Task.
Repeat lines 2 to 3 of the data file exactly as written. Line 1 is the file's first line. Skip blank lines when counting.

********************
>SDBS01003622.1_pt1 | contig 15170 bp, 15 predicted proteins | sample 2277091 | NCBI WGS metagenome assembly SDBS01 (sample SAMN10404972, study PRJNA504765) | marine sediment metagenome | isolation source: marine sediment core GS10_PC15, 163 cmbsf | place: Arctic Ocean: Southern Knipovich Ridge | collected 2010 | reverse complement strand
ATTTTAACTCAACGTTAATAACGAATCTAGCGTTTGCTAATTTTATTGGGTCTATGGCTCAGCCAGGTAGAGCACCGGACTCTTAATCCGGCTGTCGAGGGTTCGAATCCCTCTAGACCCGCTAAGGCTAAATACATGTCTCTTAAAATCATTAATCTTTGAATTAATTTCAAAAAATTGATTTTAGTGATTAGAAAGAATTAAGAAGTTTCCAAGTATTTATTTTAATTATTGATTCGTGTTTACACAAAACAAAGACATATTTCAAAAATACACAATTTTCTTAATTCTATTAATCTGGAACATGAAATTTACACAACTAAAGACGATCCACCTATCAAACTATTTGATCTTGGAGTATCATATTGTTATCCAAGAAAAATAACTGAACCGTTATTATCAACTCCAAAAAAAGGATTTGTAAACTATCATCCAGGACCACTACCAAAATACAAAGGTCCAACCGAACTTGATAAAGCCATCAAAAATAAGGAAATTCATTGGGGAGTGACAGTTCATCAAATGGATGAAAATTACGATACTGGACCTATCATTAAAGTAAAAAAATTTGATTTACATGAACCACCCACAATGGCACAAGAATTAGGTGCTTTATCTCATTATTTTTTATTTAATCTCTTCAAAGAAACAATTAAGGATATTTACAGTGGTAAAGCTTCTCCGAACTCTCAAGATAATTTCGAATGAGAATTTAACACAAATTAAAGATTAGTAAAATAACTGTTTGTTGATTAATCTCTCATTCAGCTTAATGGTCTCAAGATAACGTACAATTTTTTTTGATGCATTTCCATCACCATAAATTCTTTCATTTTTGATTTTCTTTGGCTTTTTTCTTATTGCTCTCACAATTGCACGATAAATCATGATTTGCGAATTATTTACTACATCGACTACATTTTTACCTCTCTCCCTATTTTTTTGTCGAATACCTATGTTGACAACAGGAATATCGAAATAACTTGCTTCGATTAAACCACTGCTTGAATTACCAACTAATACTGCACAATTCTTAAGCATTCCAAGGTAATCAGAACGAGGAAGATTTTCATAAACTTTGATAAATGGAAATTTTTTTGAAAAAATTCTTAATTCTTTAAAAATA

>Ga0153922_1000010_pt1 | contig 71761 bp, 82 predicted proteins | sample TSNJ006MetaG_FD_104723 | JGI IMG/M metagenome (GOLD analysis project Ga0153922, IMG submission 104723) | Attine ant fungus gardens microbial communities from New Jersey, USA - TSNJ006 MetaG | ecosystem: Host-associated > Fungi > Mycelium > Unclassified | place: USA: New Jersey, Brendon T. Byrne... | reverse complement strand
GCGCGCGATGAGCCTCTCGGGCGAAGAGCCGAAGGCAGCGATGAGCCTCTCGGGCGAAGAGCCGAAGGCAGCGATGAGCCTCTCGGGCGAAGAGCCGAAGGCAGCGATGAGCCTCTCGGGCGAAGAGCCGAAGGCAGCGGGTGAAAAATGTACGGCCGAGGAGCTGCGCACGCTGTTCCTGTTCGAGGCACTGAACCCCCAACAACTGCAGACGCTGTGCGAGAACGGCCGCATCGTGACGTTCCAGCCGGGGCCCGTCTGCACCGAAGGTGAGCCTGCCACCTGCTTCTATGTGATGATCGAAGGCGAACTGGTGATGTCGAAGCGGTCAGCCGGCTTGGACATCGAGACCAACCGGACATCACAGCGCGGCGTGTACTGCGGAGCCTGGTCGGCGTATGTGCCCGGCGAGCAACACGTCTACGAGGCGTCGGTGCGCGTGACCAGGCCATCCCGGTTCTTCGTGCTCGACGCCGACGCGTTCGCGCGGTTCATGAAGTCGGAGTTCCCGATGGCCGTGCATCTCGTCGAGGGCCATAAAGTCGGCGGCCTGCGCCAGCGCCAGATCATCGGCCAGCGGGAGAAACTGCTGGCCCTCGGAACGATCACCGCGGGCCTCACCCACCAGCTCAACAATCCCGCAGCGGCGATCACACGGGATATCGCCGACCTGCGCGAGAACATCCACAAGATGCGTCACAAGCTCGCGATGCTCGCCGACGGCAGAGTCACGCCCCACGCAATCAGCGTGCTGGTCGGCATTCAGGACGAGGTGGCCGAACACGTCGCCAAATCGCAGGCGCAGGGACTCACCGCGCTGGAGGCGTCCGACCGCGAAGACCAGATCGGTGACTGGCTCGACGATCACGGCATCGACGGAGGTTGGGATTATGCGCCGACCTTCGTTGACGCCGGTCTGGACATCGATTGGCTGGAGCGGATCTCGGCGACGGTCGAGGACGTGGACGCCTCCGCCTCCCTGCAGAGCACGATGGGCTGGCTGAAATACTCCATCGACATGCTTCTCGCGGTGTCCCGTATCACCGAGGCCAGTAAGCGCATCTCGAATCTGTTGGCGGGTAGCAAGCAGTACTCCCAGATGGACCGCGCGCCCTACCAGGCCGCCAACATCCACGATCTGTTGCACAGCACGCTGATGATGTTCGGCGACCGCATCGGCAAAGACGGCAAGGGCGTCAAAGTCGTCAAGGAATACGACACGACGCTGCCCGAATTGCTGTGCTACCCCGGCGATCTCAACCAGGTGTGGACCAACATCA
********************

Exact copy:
ATTTTAACTCAACGTTAATAACGAATCTAGCGTTTGCTAATTTTATTGGGTCTATGGCTCAGCCAGGTAGAGCACCGGACTCTTAATCCGGCTGTCGAGGGTTCGAATCCCTCTAGACCCGCTAAGGCTAAATACATGTCTCTTAAAATCATTAATCTTTGAATTAATTTCAAAAAATTGATTTTAGTGATTAGAAAGAATTAAGAAGTTTCCAAGTATTTATTTTAATTATTGATTCGTGTTTACACAAAACAAAGACATATTTCAAAAATACACAATTTTCTTAATTCTATTAATCTGGAACATGAAATTTACACAACTAAAGACGATCCACCTATCAAACTATTTGATCTTGGAGTATCATATTGTTATCCAAGAAAAATAACTGAACCGTTATTATCAACTCCAAAAAAAGGATTTGTAAACTATCATCCAGGACCACTACCAAAATACAAAGGTCCAACCGAACTTGATAAAGCCATCAAAAATAAGGAAATTCATTGGGGAGTGACAGTTCATCAAATGGATGAAAATTACGATACTGGACCTATCATTAAAGTAAAAAAATTTGATTTACATGAACCACCCACAATGGCACAAGAATTAGGTGCTTTATCTCATTATTTTTTATTTAATCTCTTCAAAGAAACAATTAAGGATATTTACAGTGGTAAAGCTTCTCCGAACTCTCAAGATAATTTCGAATGAGAATTTAACACAAATTAAAGATTAGTAAAATAACTGTTTGTTGATTAATCTCTCATTCAGCTTAATGGTCTCAAGATAACGTACAATTTTTTTTGATGCATTTCCATCACCATAAATTCTTTCATTTTTGATTTTCTTTGGCTTTTTTCTTATTGCTCTCACAATTGCACGATAAATCATGATTTGCGAATTATTTACTACATCGACTACATTTTTACCTCTCTCCCTATTTTTTTGTCGAATACCTATGTTGACAACAGGAATATCGAAATAACTTGCTTCGATTAAACCACTGCTTGAATTACCAACTAATACTGCACAATTCTTAAGCATTCCAAGGTAATCAGAACGAGGAAGATTTTCATAAACTTTGATAAATGGAAATTTTTTTGAAAAAATTCTTAATTCTTTAAAAATA

>Ga0153922_1000010_pt1 | contig 71761 bp, 82 predicted proteins | sample TSNJ006MetaG_FD_104723 | JGI IMG/M metagenome (GOLD analysis project Ga0153922, IMG submission 104723) | Attine ant fungus gardens microbial communities from New Jersey, USA - TSNJ006 MetaG | ecosystem: Host-associated > Fungi > Mycelium > Unclassified | place: USA: New Jersey, Brendon T. Byrne... | reverse complement strand